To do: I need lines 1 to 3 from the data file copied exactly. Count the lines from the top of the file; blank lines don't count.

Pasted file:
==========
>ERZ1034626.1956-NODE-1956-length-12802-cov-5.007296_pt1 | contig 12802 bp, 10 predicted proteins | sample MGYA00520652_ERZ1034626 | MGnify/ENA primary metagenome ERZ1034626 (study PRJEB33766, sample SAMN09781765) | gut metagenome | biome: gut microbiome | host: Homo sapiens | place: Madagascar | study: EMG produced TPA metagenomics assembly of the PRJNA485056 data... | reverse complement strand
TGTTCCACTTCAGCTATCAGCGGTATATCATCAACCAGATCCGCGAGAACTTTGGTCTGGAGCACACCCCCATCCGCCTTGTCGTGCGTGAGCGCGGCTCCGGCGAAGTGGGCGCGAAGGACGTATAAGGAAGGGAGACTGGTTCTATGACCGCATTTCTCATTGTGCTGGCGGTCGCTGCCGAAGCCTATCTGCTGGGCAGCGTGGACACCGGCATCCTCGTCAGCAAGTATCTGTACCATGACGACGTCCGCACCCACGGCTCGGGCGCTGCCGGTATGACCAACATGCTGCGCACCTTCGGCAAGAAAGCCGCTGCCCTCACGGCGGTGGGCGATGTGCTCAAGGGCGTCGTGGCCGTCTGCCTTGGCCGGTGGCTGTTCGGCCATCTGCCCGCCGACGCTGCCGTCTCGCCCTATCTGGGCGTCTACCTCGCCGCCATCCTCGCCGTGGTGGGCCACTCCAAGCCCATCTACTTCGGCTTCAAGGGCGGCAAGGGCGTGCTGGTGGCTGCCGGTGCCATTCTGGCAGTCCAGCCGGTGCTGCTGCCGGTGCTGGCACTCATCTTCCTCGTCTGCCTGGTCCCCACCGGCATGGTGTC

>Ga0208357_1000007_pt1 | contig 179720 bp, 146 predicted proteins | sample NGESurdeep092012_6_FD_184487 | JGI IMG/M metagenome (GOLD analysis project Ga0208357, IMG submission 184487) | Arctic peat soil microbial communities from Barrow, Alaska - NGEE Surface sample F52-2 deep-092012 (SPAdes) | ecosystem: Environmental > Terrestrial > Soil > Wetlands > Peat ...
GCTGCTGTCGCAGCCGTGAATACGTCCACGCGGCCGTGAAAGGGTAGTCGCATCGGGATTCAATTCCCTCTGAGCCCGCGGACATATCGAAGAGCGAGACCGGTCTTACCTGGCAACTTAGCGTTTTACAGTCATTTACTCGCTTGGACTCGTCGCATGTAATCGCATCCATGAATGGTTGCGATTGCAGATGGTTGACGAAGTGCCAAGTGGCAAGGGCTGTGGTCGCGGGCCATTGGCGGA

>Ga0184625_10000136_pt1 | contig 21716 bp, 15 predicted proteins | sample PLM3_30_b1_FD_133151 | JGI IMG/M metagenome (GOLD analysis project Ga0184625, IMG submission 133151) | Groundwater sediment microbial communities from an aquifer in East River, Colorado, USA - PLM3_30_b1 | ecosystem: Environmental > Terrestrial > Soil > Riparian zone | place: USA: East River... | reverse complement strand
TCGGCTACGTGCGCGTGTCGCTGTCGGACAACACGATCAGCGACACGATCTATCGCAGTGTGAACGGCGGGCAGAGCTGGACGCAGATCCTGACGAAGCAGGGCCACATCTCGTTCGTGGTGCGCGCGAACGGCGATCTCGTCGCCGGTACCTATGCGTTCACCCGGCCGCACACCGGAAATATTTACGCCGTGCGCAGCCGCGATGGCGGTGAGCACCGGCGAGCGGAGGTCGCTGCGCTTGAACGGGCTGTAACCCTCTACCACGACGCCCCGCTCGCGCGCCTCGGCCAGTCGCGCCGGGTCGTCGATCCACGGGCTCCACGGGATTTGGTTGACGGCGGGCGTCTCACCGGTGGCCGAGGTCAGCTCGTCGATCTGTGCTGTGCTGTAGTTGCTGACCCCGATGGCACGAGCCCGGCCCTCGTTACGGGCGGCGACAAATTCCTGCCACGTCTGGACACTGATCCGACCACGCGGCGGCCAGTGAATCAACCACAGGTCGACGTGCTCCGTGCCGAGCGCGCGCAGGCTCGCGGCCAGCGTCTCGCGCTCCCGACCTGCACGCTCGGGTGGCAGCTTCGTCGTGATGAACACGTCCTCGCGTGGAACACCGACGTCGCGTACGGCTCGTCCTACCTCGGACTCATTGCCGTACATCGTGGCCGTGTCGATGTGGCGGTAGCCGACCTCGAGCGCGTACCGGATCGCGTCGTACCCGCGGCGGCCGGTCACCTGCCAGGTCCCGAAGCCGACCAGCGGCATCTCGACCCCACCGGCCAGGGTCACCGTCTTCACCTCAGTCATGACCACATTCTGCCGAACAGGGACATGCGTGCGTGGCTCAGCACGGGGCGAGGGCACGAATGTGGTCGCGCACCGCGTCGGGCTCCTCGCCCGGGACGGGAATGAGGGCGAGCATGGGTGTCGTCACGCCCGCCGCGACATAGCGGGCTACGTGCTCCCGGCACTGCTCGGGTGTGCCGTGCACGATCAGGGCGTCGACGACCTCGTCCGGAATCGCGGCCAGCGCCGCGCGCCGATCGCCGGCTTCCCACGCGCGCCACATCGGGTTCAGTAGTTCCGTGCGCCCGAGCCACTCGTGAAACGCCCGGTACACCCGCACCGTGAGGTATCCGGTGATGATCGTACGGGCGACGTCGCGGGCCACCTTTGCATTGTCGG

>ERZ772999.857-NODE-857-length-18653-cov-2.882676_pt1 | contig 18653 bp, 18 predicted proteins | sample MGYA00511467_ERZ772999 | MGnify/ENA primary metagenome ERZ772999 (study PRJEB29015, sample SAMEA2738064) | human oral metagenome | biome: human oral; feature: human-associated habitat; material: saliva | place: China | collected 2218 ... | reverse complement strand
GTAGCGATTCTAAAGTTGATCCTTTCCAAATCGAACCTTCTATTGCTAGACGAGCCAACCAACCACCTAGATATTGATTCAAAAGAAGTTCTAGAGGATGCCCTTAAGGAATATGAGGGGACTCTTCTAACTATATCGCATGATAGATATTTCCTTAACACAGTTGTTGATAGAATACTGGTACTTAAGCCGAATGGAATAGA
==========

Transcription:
>ERZ1034626.1956-NODE-1956-length-12802-cov-5.007296_pt1 | contig 12802 bp, 10 predicted proteins | sample MGYA00520652_ERZ1034626 | MGnify/ENA primary metagenome ERZ1034626 (study PRJEB33766, sample SAMN09781765) | gut metagenome | biome: gut microbiome | host: Homo sapiens | place: Madagascar | study: EMG produced TPA metagenomics assembly of the PRJNA485056 data... | reverse complement strand
TGTTCCACTTCAGCTATCAGCGGTATATCATCAACCAGATCCGCGAGAACTTTGGTCTGGAGCACACCCCCATCCGCCTTGTCGTGCGTGAGCGCGGCTCCGGCGAAGTGGGCGCGAAGGACGTATAAGGAAGGGAGACTGGTTCTATGACCGCATTTCTCATTGTGCTGGCGGTCGCTGCCGAAGCCTATCTGCTGGGCAGCGTGGACACCGGCATCCTCGTCAGCAAGTATCTGTACCATGACGACGTCCGCACCCACGGCTCGGGCGCTGCCGGTATGACCAACATGCTGCGCACCTTCGGCAAGAAAGCCGCTGCCCTCACGGCGGTGGGCGATGTGCTCAAGGGCGTCGTGGCCGTCTGCCTTGGCCGGTGGCTGTTCGGCCATCTGCCCGCCGACGCTGCCGTCTCGCCCTATCTGGGCGTCTACCTCGCCGCCATCCTCGCCGTGGTGGGCCACTCCAAGCCCATCTACTTCGGCTTCAAGGGCGGCAAGGGCGTGCTGGTGGCTGCCGGTGCCATTCTGGCAGTCCAGCCGGTGCTGCTGCCGGTGCTGGCACTCATCTTCCTCGTCTGCCTGGTCCCCACCGGCATGGTGTC

>Ga0208357_1000007_pt1 | contig 179720 bp, 146 predicted proteins | sample NGESurdeep092012_6_FD_184487 | JGI IMG/M metagenome (GOLD analysis project Ga0208357, IMG submission 184487) | Arctic peat soil microbial communities from Barrow, Alaska - NGEE Surface sample F52-2 deep-092012 (SPAdes) | ecosystem: Environmental > Terrestrial > Soil > Wetlands > Peat ...